A Comprehensive Comparison of GPU Implementations of Cardiac Electrophysiology Models

  • Abouzar KaboudianEmail author
  • Hector Augusto Velasco-Perez
  • Shahriar Iravanian
  • Yohannes Shiferaw
  • Elizabeth M. Cherry
  • Flavio H. Fenton
Part of the Lecture Notes in Computer Science book series (LNCS, volume 11500)


Cardiac disease is the leading cause of death in developed countries, and arrhythmias, which are disorders in the regular generation and propagation of electrical waves that trigger contraction, form a major class of heart diseases. Computational techniques have proved to be useful in the study and understanding of cardiac arrhythmias. However, the computational cost associated with solving cardiac models makes them especially challenging to solve. Traditionally, hardware available on personal computers has been insufficient for such models; instead, supercomputers have been employed to overcome the computational costs of cardiac simulations. However, in recent years substantial advances in the computational power of graphics processing units (GPUs), combined with their modest prices and widespread availability, have made them an attractive alternative to high-performance computing using supercomputers. With greater use of GPUs, however, new challenges have emerged. GPUs must be programmed using their own languages or extensions of other languages, and, at present, there are a number of languages that support general-purpose GPU codes with substantial differences in programming ease and available levels of optimization. In this work, we present the implementation of cardiac models in several major GPU languages without language-specific optimization and compare their performance for different levels of model complexity and domain sizes.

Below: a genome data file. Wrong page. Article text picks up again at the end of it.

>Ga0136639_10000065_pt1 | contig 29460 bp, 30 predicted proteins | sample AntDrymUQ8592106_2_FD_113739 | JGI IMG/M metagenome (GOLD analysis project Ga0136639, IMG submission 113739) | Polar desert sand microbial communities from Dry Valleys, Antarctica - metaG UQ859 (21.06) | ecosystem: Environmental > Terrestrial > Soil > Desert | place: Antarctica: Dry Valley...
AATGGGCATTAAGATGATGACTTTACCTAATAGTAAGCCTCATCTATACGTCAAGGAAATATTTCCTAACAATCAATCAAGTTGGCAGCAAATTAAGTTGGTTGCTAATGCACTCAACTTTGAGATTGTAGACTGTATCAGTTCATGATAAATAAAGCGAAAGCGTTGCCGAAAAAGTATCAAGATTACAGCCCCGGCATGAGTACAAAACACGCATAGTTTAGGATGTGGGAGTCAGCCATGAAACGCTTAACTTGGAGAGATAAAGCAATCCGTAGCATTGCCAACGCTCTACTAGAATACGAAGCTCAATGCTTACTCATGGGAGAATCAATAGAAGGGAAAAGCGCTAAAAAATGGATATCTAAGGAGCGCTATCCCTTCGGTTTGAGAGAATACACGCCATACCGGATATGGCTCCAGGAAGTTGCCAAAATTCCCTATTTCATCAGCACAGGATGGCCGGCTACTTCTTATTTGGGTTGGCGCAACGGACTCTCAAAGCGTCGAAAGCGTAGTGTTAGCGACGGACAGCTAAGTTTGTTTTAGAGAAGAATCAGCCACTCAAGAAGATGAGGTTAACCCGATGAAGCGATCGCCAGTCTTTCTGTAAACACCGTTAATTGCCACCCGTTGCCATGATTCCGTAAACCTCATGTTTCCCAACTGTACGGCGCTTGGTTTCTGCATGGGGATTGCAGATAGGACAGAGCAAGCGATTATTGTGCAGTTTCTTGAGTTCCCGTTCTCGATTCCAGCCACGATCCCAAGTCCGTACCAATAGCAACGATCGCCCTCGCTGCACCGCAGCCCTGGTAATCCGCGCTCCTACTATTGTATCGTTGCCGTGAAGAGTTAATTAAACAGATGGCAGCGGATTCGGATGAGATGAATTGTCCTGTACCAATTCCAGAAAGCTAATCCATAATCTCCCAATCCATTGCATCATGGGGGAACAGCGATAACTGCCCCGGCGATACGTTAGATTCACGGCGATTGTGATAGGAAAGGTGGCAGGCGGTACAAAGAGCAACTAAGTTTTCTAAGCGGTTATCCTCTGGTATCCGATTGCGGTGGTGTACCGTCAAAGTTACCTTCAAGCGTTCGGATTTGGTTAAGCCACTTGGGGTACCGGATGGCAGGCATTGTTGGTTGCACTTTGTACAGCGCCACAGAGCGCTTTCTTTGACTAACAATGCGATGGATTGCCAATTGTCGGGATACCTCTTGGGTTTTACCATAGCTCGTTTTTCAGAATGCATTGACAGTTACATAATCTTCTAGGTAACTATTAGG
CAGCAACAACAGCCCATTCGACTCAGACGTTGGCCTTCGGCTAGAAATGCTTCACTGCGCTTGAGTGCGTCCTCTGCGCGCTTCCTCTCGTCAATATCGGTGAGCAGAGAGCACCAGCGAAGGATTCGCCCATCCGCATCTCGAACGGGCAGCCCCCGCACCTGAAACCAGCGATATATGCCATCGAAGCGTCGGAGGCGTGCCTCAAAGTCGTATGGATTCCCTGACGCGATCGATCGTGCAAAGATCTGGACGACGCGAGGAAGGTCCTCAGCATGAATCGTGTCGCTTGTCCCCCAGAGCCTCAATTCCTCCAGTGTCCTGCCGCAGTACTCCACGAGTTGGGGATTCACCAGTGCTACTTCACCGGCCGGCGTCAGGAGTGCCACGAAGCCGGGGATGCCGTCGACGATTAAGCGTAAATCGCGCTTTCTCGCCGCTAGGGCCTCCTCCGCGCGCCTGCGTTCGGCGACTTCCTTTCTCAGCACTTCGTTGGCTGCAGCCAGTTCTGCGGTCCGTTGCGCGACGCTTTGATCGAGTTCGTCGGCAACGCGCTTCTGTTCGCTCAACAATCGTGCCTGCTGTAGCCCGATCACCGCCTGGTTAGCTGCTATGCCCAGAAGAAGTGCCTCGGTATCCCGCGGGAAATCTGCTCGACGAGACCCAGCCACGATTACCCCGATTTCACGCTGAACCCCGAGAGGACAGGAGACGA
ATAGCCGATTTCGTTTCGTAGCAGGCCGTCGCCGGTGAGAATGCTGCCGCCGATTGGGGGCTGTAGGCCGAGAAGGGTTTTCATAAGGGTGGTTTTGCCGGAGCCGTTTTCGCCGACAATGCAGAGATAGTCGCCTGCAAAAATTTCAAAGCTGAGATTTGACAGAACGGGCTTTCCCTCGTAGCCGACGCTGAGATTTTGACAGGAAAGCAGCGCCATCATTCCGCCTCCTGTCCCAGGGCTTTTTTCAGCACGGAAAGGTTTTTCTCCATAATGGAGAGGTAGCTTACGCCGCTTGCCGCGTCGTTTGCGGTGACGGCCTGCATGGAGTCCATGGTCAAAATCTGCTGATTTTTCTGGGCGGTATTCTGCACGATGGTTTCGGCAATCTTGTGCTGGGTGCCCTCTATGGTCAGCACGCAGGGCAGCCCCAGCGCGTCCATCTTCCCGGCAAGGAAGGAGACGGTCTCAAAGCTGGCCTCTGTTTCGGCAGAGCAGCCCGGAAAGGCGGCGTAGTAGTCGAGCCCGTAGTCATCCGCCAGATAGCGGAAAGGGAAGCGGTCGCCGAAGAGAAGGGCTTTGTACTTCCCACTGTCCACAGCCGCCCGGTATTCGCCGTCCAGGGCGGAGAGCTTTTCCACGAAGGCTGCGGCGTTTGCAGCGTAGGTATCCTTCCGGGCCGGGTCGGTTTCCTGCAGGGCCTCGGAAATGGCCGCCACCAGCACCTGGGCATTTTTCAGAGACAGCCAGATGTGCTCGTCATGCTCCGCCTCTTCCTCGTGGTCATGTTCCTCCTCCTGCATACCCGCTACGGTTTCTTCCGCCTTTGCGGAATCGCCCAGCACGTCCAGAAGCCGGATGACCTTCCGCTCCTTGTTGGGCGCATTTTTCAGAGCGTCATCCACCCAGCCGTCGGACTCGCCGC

Cardiac electrophysiology GPU MATLAB OpenACC Python Numba TensorFlow WebGL Abubu.js NVIDIA CUDA 



This work was supported in part by the National Science Foundation under grants CNS-1446312(EMC) and by CMMI-1762553 (FHF and AK). EMC, AK, YS, and FHF, also collaborated while at Kavli Institute for Theoretical Physics (KITP) and thus research was also supported in part by NSF Grant No. PHY-1748958, NIH Grant No. R25GM067110, and the Gordon and Betty Moore Foundation Grant No. 2919.01.


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Copyright information

© Springer Nature Switzerland AG 2019

Authors and Affiliations

  • Abouzar Kaboudian
    • 1
    Email author
  • Hector Augusto Velasco-Perez
    • 1
  • Shahriar Iravanian
    • 2
  • Yohannes Shiferaw
    • 3
  • Elizabeth M. Cherry
    • 1
    • 4
  • Flavio H. Fenton
    • 1
  1. 1.Georgia Institute of TechnologyAtlantaUSA
  2. 2.Emory UniversityAtlantaUSA
  3. 3.California State UniversityNorthridgeUSA
  4. 4.Rochester Institute of TechnologyRochesterUSA

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